Effect of different P sources and K levels on scheduling irrigation for a new introduced sunflower genotype.

Book Title: NA
Year Published: 2004
Month Published: NA
Author: El-Samanody, M. K. M. ; El-Marsafawy, S. M. ; El-Mohandes,S. I.
Book Group Author: NA

A field experiment was conducted in Giza, Egypt, during 2002 and 2003 to study the effects of irrigation based on various pan coefficients (1.4, 1.0 and 0.6, corresponding to I1, I2 and I3, respectively), P fertilizers (mineral and the biofertilizer Phosphoreen, corresponding to P1 and P2) and K rates (12.5, 25.0 and 37.5 kg/feddan, corresponding to K1, K2 and K3), on water relations, seed and oil yields, yield components, oil content, protein content, and fatty acid composition of sunflower (S53). The seasonal water consumptive use values were 40.95 and 43.57 cm in 2002 and 2003, respectively. The highest water use efficiency value was obtained when I1 was used with K1 and P2 in both years. The evaporation pan and Doorenbos-Pruitt formulae were superior to modified Penman and Penman Monteith formulae in calculating the potential evapotranspiration for sunflower in Middle Egypt (i.e. Giza region) because the former generated values that varied the least with the actual evapotranspiration values. Pooled results indicated that plant height, leaf area index, seed weight per plant, 100-seed weight, seed yield, and biological yield/feddan significantly increased by increasing the available soil moisture before irrigation time (1.4 pan evaporation coefficient). Phosphoreen was generally superior to calcium superphosphate. The differences between K levels were negligible. The highest seed yield (1128 kg/feddan) was obtained with I1 + P2 + K3. The interaction I3 × P2 × K2 gave the maximum seed oil percentage, while I1 × P2 × K1 gave the highest protein content. I1 × P2 × K3 resulted in the highest oil yield. The minor fatty acids were palmitic, stearic, linolenic and behenic acids, while the main fatty acids were oleic and linoleic acids (35.59-35.74 and 49.23-49.35%, respectively). I1 registered the highest sunflower yield; however, from the economic point of view, T2 is optimum with regard to yield and water use. P2 and K1 were the optimum P and K fertilizer resources. [1 feddan=0.42 ha].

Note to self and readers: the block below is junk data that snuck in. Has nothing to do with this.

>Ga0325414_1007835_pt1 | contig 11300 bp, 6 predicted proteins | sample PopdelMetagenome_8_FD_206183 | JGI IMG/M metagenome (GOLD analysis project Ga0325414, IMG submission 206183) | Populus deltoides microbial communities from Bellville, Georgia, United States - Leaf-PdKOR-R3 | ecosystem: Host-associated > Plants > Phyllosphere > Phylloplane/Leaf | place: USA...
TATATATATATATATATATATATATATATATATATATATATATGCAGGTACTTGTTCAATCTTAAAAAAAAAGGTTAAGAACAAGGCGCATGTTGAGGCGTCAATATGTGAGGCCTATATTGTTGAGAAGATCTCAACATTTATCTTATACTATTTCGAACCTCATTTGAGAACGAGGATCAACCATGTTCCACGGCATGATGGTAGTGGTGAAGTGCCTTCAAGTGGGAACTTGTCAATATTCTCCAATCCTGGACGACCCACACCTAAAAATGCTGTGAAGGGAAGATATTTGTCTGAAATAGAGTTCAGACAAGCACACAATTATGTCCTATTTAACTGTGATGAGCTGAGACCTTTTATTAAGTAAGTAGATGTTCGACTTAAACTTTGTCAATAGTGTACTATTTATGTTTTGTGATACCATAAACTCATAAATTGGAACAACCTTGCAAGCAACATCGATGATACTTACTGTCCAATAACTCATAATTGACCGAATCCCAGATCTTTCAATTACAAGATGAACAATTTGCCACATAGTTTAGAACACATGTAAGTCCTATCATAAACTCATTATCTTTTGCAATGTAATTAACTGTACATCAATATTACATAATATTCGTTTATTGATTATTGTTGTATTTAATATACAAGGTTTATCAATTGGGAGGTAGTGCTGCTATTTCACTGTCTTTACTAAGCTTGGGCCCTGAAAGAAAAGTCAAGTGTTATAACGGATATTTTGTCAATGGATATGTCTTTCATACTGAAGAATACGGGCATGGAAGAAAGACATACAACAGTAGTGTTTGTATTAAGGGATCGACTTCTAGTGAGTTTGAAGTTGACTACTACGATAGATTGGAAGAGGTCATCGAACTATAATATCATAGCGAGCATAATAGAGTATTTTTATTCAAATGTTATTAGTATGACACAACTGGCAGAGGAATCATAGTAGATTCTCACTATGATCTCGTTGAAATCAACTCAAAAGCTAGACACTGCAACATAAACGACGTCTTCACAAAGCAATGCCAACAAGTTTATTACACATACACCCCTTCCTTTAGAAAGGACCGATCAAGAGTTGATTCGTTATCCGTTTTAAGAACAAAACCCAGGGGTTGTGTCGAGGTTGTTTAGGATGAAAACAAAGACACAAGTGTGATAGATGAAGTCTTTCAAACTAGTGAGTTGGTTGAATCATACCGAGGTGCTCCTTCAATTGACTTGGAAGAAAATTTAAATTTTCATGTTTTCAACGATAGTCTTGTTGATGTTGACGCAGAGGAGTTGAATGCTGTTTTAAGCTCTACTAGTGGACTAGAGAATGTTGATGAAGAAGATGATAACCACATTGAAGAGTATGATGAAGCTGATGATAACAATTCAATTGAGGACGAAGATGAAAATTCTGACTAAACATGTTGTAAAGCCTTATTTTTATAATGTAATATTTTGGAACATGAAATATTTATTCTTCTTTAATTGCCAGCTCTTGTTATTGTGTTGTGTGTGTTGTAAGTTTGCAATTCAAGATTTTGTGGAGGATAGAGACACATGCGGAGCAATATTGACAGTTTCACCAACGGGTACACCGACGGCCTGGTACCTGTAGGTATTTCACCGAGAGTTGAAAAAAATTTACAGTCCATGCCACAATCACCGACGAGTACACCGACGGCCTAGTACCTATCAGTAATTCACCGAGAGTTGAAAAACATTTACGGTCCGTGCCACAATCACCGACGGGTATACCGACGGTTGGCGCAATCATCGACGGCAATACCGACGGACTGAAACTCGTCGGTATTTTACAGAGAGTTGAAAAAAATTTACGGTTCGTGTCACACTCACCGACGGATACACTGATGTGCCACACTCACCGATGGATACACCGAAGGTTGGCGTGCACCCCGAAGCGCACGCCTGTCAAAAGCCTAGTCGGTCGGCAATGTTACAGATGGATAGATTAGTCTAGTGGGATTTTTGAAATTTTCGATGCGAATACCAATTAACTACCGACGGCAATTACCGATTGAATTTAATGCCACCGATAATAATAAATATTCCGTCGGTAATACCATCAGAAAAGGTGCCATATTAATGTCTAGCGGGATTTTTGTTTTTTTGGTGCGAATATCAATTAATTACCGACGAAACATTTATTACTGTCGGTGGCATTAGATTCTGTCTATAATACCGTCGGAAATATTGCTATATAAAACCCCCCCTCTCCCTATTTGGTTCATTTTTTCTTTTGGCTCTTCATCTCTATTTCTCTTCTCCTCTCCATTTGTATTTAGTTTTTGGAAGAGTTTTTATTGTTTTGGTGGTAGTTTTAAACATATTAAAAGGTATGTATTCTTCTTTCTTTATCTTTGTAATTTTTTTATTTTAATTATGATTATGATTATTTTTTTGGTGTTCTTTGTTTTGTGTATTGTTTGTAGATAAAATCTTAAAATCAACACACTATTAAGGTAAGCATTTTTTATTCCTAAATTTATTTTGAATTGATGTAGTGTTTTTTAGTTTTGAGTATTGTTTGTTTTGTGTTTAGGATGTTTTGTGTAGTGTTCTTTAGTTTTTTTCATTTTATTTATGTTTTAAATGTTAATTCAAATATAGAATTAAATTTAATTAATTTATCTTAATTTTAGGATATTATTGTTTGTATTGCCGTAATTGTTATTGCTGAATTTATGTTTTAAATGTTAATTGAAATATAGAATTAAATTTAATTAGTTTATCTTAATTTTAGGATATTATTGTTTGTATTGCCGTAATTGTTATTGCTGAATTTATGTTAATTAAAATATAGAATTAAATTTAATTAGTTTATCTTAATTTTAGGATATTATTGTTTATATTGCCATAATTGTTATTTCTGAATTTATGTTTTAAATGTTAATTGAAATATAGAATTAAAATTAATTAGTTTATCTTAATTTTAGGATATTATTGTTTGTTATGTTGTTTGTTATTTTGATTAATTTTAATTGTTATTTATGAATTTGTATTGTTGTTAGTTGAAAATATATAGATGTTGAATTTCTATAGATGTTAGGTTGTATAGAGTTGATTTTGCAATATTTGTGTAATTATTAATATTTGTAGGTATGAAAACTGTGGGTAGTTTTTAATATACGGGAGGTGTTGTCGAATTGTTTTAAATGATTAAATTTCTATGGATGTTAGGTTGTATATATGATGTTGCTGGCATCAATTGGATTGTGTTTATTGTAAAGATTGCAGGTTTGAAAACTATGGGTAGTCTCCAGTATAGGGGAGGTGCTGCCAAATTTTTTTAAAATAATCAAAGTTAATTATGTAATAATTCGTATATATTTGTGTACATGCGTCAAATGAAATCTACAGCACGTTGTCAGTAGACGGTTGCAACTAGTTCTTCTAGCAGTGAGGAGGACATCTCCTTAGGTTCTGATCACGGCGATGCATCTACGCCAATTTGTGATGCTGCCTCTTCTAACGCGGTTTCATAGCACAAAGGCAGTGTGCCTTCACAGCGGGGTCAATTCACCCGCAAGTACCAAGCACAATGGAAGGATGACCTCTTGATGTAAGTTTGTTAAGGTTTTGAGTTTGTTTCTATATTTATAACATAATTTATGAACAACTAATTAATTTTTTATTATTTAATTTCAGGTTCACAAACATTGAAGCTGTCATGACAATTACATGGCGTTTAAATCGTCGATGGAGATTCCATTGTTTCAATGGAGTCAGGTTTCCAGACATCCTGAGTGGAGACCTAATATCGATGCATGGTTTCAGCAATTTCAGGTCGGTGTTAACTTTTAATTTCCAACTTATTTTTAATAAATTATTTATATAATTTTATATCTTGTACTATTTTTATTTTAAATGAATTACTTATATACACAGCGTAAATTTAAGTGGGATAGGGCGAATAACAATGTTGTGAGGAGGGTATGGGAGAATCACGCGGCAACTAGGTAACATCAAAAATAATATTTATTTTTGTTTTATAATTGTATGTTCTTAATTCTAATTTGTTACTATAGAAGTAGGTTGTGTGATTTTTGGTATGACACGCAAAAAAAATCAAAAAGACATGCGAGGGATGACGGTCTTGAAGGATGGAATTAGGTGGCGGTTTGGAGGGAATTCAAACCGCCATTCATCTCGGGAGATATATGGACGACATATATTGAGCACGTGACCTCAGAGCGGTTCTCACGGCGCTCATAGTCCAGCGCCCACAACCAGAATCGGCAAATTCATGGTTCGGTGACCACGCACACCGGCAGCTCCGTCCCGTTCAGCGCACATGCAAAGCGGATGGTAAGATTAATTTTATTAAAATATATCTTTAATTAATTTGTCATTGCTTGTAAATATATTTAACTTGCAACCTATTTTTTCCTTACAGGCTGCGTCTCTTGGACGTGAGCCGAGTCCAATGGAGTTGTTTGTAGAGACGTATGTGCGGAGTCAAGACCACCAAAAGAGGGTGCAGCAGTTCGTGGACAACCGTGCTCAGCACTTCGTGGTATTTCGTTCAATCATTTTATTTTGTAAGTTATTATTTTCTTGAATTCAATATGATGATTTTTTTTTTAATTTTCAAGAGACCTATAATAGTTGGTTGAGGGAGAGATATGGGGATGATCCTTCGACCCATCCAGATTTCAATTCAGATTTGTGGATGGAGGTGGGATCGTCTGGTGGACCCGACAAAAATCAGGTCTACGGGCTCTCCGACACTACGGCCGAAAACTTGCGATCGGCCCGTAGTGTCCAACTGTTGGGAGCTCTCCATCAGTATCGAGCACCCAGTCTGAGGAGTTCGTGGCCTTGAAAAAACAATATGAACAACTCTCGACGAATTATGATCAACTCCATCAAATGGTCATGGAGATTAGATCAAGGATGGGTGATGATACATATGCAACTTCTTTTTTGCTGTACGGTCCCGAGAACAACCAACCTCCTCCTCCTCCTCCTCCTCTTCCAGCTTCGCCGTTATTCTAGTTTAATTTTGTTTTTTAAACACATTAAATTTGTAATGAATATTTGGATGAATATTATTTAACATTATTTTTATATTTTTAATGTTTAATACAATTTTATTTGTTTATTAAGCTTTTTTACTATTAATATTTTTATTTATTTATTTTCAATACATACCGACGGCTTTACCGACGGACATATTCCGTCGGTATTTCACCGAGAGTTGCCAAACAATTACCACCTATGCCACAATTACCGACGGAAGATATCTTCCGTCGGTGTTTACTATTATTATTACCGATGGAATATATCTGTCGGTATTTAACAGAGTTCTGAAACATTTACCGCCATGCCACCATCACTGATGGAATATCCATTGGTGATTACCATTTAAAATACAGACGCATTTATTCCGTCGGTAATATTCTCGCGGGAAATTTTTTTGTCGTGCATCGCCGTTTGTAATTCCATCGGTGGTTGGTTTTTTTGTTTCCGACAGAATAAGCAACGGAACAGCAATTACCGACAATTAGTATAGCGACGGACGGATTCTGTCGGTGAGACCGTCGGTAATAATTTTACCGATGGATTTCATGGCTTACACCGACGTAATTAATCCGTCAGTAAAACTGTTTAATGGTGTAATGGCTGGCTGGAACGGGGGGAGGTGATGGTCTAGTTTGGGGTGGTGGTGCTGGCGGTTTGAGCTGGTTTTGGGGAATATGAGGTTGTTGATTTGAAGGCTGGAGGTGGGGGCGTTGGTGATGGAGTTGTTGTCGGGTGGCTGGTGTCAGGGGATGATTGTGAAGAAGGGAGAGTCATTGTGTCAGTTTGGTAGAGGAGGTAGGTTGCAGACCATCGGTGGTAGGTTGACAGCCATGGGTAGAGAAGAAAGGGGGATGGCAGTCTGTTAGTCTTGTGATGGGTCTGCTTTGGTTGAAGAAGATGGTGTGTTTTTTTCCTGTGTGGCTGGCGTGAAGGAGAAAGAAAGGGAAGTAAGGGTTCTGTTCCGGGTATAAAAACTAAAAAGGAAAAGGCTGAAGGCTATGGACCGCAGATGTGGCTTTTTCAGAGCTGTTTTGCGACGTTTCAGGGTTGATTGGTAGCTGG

Pages: 949 - 974
URL: http://0-search.ebscohost.com.catalog.library.colostate.edu/login.aspx?direct=true&AuthType=cookie,ip,url,cpid&custid=s4640792&db=lah&AN=20063119229&site=ehost-live
Volume: 42
Number: 3
Journal: Annals of Agricultural Science, Moshtohor
Journal ISO: NA
Organization: NA
Publisher: NA
ISSN: 1110-0419

application rates, chemical composition, crop quality, cropyield, evapotranspiration, fatty acids, irrigation, irrigationscheduling, leaf area index, linoleic acid, linolenic acid, oleic acid,palmitic acid, phosphorus fertilizers, plant composition, plant height,plant water relations, potassium fertilizers, protein content, seedweight, seeds, stearic acid, sunflowers, superphosphate, water useefficiency, yield components, Egypt, Helianthus annuus, North Africa,Africa, Mediterranean Region, Middle East, Developing Countries,Helianthus, Asteraceae, Asterales, dicotyledons, angiosperms,Spermatophyta, plants, biofertilizers, phosphorus solubilizing bacteria,watering, LAI, hexadecanoic acid, phosphate fertilizers, chemicalconstituents of plants, potash fertilizers, octadecanoic acid, FieldCrops (FF005) (New March 2000), Plant Water Relations (FF062), PlantProduction (FF100), Fertilizers and other Amendments (JJ700), Soil WaterManagement (Irrigation and Drainage) (JJ800) (Revi

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